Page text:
Pig-nosed Turtle
C insculpta
Physical description
Binomial nameCarettochelys insculpta
Average Size70 cm
Average weight20.0 kgs
Conservational Status
IUCN statusIUCN 3.1
Scientific classification
SpeciesC. insculpta
Distribution of speciesAustralia, New Guinea

The pig-nosed turtle (Carettochelys insculpta Ramsay, 1886)[1], also known as the pitted-shelled turtle or fly river turtle, is a species of turtle native to freshwater streams, lagoons and rivers of the of Australia and New Guinea. This species is the only living member of the genus Carettochelys, the subfamily Carettochelyinae and the family Carettochelyidae; however, numerous extinct carettochelyid species have been described from all over the world.


The pig-nosed turtle is unlike any other species of freshwater turtle in the world. It is the best adapted turtle to an aquatic lifestyle, with the exception of marine turtles. The carapace is typically grey or olive in color, with a leathery texture, while the plastron is cream-coloured. The feet are flippers, resembling those of marine turtles. The nose looks like that of a pig, having the nostrils at the end of a fleshy snout, hence the common name. Males can be distinguished from females by their longer and narrower tails. Pig-nosed turtles can grow to about 70cm shell-length, with a weight of over 20kg.


C. insculpta in captivity

Unlike the softshell turtles of the family Trionychidae, pig-nosed turtles retain a domed bony carapace beneath their leathery skin, rather than a flat plate. They also retain a solid plastron, connected to the carapace by a strong bony bridge, rather than the soft margin of the trionychids.[2]

The species is omnivorous, eating a wide variety of plant and animal matter, including the fruit and leaves of figs as well as crustaceans, molluscs and insects. They are also well known to eat the bodies of kangaroos, cattle and any other dead animals that make their way into the river systems where they live. In captivity, different individuals show very different tastes, some preferring fish, while others might like kangaroo meat.[2] Females reach maturity after 18 or more years old, and males at around the 16 year mark. They lay their eggs late in the dry season on sandy river banks. When the offspring is fully developed, they will stay inside the eggs aestivating until conditions are suitable. Hatching may be triggered when the eggs have been flooded with water or by a sudden drop in air pressure signaling an approaching storm. Using these triggers along with vibrations created by other hatching turtles in the same clutch gives a better chance for survival. Using a universal trigger rather than simply waiting for incubation to finish means that they all hatch at the same time. This provides safety in numbers; also, the more turtles that hatch, the more help they have to dig through the sand to the surface. Additionally, this technique means that regardless of how late the wet season is, they will not hatch until it has started to rain.

Behaviour Edit

Pig-nosed turtles are almost entirely aquatic. Little is known about general behaviour as there have been few studies in the wild. Their aggressive behavior in captivity suggests that this species is markedly more territorial than most other turtles and tortoises. They seem to display a degree of social structure during the cold dry season around the thermal vents that line some river systems they inhabit.


C. insculpta are native to freshwater streams, lagoons and rivers of the Northern Territory of Australia and the Trans Fly savanna and grasslands of southern New Guinea.[2]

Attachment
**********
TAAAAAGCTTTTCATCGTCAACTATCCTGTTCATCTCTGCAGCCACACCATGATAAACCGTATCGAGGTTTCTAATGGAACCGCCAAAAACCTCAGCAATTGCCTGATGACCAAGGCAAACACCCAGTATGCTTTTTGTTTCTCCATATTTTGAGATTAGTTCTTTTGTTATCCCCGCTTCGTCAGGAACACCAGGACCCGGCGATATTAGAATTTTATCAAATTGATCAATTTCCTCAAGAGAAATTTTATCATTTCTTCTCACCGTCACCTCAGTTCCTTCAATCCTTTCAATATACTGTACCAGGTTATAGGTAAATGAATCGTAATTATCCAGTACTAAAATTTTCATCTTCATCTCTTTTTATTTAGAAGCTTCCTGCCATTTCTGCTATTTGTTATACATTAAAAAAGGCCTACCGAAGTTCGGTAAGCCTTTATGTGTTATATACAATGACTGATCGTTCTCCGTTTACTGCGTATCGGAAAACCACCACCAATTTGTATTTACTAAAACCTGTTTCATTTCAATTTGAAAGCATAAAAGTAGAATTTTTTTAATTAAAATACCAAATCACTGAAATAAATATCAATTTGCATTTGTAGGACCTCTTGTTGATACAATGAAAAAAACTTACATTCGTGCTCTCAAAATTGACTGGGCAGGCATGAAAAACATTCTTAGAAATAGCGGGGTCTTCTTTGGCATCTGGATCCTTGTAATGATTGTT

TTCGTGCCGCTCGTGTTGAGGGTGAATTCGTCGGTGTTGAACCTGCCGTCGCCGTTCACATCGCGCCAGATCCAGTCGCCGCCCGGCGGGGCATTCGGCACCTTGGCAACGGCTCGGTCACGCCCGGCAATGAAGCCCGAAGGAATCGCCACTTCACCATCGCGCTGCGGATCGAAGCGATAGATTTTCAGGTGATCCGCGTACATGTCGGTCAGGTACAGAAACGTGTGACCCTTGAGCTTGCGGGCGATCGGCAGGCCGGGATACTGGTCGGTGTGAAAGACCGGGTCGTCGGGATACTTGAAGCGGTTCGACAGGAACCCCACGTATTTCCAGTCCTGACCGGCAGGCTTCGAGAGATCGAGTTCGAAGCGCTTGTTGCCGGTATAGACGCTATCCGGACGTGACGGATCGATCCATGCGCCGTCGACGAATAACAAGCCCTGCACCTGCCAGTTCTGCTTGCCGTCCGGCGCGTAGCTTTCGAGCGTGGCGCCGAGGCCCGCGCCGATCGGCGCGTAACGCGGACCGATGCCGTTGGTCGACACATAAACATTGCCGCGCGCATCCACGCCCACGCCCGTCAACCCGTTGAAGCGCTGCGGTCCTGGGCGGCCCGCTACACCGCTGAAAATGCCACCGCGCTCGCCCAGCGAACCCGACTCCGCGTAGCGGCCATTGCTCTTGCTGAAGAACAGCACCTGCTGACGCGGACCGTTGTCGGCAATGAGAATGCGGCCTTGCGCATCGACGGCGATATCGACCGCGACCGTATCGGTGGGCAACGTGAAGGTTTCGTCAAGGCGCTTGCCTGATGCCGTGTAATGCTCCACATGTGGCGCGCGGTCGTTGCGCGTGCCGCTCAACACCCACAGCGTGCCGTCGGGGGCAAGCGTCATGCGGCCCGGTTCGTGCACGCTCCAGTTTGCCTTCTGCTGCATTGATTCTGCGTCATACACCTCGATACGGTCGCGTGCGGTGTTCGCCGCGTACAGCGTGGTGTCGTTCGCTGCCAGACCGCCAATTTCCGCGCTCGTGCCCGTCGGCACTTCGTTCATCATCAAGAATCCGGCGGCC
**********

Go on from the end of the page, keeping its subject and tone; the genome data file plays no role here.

This species is the only living member of the genus Carettochelys, the subfamily Carettochelyinae and the family Carettochelyidae; however, numerous extinct carettochelyid species have been described from all over the world.

Some literature claims that there are two subspecies; however, a recent paper refutes this.[3]

Captive careEdit

Pig-nosed turtles have become available through the exotic pet trade, with a few instances of captive breeding. While juveniles are small and grow slowly, their high cost and large potential size makes them suitable only for experienced aquatic turtle keepers. They tend to be shy and prone to stress. They get sick easily, which can cause problems with their feeding, but they are known to eat commercially available processed turtle pellets or trout chow, as well as various fruits and vegetables. Breeding is rarely an option to the hobbyist, as adults are highly aggressive and will attack each other in all but the largest enclosures.

Conservation statusEdit

The species has experienced a 50% decline in the past 20 years.[4] Although pig-nosed turtles are protected in Indonesia under Law No. 5/1990 on Natural Resources and Ecosystems Conservation, smuggling occurs. Some 11,000 turtles captured from smugglers were released into their habitats in the Wania River, Papua Province, Indonesia on 30 December 2010. In March 2009, more than 10,000 turtles retrieved from smugglers were also released into the Otakwa River in Lorentz National Park.[5]

References Edit

  1. Ramsay, E.P. 1886. On a new genus and species of fresh water tortoise from the Fly River, New Guinea. proceedings of the Linnaean Society of New South Wales. (2)1:158-162.(Read Full Paper)
  2. 2.0 2.1 2.2 Obst, Fritz Jurgen. 1998. in Cogger, H.G. & Zweifel, R.G. Encyclopedia of Reptiles and Amphibians. San Diego p118
  3. Georges, A. & Thomson, S. 2010. Diversity of Australasian freshwater turtles, with an annotated synonymy and keys to species. Zootaxa 2496: 1–37.
  4. Unique Pig-Nosed Turtle Reaches Brink of Extinction TreeHugger
  5. Over 10,000 pig-nose turtles released into habitat Antara News 2010-12-31

External links Edit

Gondwanan Turtle Information Edit